Today we are going to make a super delicious and easy to make eggplant dip. This is a very traditional Greek dip however you will find similar recipes all across the Mediterranean region so I will definitely not claim the origin of the recipe.

Our flavourful eggplant dip on top of an olive oil rusk. Delicious!

Shopping List

  • 6 medium eggplants. That should be around 2 kg, the size is similar to a  tenis ball
  • 1/2 cup extra virgin olive oil (try to get the best quality you can)
  • 2 garlic cloves
  • 1/2 cup finely chopped parsley
  • 1/2 cup crashed walnuts (I use my hand to crumble them)
  • 350gr yogurt (you can always use more or less depending on your taste, more yogurt will give a lighter texture to your dip)
  • 2 tbs white wine vinegar
  • salt and pepper to taste

And now what?

Start by roasting the eggplants in the grill of your oven for approximately 30 minutes or until your eggplants turn soft and tender inside. You can test with a fork if they feel easily squeezed. Then set them aside to cool down so they are easier to handle. Remove the inside in a bowl with a spoon.

Roast the eggplants. Bring to room temperature and remove the inside in a bowl.

Add half of the olive oil and start blending with a fork. I usually don’t use any food processor otherwise your dip will turn too creamy. Keeping the texture of the materials really brings more flavour and body in this recipe. Keep adding more olive oil until your mix has absorbed all of it, this will only take 2-3 minutes. Then use a garlic press to squeeze the garlic in the mixture, add the yogurt and keep blending with your fork for another minute until you have a nicely blended mix.

Blend in the olive oil with a fork. Add the yogurt and keep blending the mixture. Continue with adding the walnuts, parsley.

Continue by adding the walnuts and parsley as you keep stirring your dip with the fork. Finish with salt, pepper and vinegar to taste. I usually like a stronger taste of vinegar and I will go and add more than 2 table spoons but keep this measure as base and then after tasting add a little bit more.

Enjoy your dip with toasted bread, rusks, tortillas or pita bread.

Zucchini Basil Soup (… or the sick zucch soup)

What do you do when you wake up and your little sister is sick with fever? You cook a nutritious soup delivered to her bed with some remedies.

The zucchini basil soup

Shopping List

  • 1 kg zucchini chopped in big chunks
  • 2 red onions finely chopped
  • 2 garlic cloves
  • 1 leek cut in strips
  • 3 cups vegetable broth (2 bio vegetable cubes, 2 bay leaves, sage or other aromatic herbs to spice up your broth)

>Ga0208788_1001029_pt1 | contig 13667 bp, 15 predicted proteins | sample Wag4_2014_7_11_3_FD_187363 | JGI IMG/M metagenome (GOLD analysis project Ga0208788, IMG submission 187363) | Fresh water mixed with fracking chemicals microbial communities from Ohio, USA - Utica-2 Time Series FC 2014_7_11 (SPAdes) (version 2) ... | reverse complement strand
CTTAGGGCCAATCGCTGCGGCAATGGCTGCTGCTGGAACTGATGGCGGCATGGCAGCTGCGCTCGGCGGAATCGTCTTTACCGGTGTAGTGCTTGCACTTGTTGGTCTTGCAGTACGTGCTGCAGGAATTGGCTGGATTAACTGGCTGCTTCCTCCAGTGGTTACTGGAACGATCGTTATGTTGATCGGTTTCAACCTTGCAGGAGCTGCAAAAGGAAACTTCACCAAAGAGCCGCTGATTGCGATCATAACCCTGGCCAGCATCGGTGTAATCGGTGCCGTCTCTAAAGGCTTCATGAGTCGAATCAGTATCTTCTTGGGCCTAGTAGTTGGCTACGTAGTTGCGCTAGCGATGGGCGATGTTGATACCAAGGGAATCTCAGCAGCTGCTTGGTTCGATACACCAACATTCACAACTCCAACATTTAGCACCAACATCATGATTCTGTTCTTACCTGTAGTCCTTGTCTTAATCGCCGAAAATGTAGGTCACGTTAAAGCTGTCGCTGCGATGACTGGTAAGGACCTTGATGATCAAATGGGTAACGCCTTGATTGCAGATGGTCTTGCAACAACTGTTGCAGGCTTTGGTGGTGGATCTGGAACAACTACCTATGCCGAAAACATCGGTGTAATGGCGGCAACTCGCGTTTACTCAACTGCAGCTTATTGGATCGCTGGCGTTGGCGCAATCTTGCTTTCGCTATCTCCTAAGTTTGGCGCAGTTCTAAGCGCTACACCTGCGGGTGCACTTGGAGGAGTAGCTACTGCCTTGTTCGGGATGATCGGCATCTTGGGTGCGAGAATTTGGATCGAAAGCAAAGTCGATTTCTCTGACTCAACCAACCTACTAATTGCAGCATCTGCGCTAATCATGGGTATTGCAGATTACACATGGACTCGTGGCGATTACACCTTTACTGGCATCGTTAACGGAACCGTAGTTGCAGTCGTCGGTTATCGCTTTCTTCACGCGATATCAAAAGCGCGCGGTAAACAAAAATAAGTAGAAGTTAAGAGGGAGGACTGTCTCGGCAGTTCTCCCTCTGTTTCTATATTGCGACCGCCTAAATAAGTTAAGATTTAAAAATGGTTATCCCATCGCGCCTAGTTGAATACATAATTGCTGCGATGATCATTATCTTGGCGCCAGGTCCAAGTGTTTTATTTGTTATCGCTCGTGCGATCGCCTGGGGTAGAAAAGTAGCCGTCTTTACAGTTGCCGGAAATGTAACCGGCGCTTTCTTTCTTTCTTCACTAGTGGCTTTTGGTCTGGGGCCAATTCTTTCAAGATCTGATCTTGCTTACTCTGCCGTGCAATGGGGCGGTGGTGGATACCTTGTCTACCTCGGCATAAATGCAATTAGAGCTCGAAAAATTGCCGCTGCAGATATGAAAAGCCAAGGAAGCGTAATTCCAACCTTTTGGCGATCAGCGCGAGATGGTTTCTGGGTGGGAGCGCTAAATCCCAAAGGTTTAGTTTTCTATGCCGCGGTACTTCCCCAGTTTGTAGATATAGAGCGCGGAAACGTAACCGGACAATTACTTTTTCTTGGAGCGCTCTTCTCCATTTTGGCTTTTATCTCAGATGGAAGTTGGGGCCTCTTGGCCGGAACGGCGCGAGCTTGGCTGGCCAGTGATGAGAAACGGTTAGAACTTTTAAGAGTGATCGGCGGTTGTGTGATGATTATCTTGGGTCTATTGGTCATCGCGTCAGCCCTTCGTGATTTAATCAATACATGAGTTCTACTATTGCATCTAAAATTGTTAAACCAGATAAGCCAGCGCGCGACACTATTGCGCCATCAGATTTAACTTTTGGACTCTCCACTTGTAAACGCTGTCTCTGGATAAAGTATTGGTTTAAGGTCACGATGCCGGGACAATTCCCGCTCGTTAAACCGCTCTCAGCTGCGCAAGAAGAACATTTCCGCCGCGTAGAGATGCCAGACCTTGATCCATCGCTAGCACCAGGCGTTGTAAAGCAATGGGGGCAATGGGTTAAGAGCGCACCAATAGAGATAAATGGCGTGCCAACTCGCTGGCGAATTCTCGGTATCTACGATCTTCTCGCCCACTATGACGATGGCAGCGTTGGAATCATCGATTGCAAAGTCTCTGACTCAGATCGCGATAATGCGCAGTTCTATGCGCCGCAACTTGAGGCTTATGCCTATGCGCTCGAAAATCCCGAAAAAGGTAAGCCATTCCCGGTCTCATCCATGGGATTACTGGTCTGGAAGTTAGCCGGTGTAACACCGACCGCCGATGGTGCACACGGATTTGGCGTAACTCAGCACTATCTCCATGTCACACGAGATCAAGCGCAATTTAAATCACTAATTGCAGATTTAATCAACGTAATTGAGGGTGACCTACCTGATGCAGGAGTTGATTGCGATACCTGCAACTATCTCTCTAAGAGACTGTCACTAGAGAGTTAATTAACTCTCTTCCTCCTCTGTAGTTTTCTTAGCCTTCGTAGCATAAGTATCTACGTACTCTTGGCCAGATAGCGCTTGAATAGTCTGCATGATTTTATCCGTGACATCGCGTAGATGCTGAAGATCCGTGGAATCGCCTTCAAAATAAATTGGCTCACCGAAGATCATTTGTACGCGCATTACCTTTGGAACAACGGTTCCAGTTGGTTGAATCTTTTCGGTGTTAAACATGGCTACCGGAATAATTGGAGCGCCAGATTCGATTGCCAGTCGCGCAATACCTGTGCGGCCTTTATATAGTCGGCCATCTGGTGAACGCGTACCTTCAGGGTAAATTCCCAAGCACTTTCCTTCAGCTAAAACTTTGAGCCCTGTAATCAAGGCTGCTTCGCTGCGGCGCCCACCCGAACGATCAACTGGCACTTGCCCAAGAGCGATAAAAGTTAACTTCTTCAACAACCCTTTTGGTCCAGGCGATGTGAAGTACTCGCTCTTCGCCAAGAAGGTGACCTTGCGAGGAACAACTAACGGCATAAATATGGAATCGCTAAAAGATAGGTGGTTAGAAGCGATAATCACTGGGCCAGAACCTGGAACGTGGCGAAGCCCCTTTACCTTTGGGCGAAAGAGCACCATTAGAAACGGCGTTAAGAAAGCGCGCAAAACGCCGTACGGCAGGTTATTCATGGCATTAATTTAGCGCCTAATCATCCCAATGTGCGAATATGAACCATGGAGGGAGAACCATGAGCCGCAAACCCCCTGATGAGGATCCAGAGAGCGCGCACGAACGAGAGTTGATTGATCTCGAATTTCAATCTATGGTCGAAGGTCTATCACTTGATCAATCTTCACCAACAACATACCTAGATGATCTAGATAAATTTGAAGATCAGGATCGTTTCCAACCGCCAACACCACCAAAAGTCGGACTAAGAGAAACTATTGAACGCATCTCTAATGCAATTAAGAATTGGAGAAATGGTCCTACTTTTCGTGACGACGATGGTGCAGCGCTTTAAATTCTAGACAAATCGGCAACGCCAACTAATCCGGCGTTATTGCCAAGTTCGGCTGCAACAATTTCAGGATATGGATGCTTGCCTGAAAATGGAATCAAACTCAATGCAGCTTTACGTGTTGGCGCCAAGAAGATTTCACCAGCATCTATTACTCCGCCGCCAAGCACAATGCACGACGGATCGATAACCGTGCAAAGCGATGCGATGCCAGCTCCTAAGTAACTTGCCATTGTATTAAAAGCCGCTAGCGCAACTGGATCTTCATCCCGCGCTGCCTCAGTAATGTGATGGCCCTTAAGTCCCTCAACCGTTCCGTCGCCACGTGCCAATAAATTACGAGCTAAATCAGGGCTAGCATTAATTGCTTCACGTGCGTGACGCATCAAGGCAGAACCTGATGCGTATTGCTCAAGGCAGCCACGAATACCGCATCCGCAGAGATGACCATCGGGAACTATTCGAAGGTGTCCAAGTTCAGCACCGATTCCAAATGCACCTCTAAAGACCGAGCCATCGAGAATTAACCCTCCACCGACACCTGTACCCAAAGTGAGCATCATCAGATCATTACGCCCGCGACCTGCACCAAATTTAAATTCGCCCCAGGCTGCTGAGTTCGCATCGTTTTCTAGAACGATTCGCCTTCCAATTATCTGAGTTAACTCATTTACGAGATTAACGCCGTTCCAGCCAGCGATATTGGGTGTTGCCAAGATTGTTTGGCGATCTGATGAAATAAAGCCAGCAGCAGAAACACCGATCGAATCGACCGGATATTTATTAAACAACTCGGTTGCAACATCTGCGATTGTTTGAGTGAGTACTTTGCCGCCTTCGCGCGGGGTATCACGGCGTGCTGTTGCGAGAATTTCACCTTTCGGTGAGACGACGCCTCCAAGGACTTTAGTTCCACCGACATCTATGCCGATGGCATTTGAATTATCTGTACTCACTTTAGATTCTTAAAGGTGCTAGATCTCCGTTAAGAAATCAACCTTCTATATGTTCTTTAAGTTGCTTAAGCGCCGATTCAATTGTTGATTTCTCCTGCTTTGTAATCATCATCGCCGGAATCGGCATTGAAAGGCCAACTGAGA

• 1/3 cups sweet basil leaves chopped
  • salt & pepper
  • extra virgin olive oil

And now what?

Remove the skin from half of the zucchinis with a slicer and then cut the skin in thin stripes. Sprinkle 1/2 tablespoon  of salt and put the skin in a sieve for 20 minutes. Preparing the zucchini skin to top up your soup at the end is optional but it definitely adds a kick in the final presentation and taste. Coarsely chop the zucchinis and put aside.

Chop the veggies

Add 3 cups of water in a sauce pan and add 2 vegetable broth cubes, 2 bay leaves, 1 small piece of sage or other aromatic herbs you would like to taste in your broth. Bring to boil and then keep simmering for 10 minutes.

Prepare the broth and the zucchini skin stripes

Drizzle some olive oil in a heavy bottom pan and saute the onions  in medium heat until they get translucent and soft. Add the garlic then the leek and finally the zucchinis. Keep stirring the vegetables and take care for the onion and garlic not to get burn, if need you may add a few additional drops of olive oil.

Saute the onion, garlic, leek and zucchinis

Add the vegetable broth to the vegetables, salt to your taste, partially cover with a lid and boil for 15 minutes or until your zucchinis turn soft. You can test with a fork the tenderness.

Boil the vegetables for 15 minutes approximately

Remove from heat and start adding the mixture in your blender carefully and in batches. Take care when you are mixing hot liquids in the blender, they can explode! Add the fresh basil leaves in the blender and keep puree the mixture until you have a smooth veloute soup.

To prepare the zucchini skins, boil a cup of water and add them in for 1 minute until they get tender.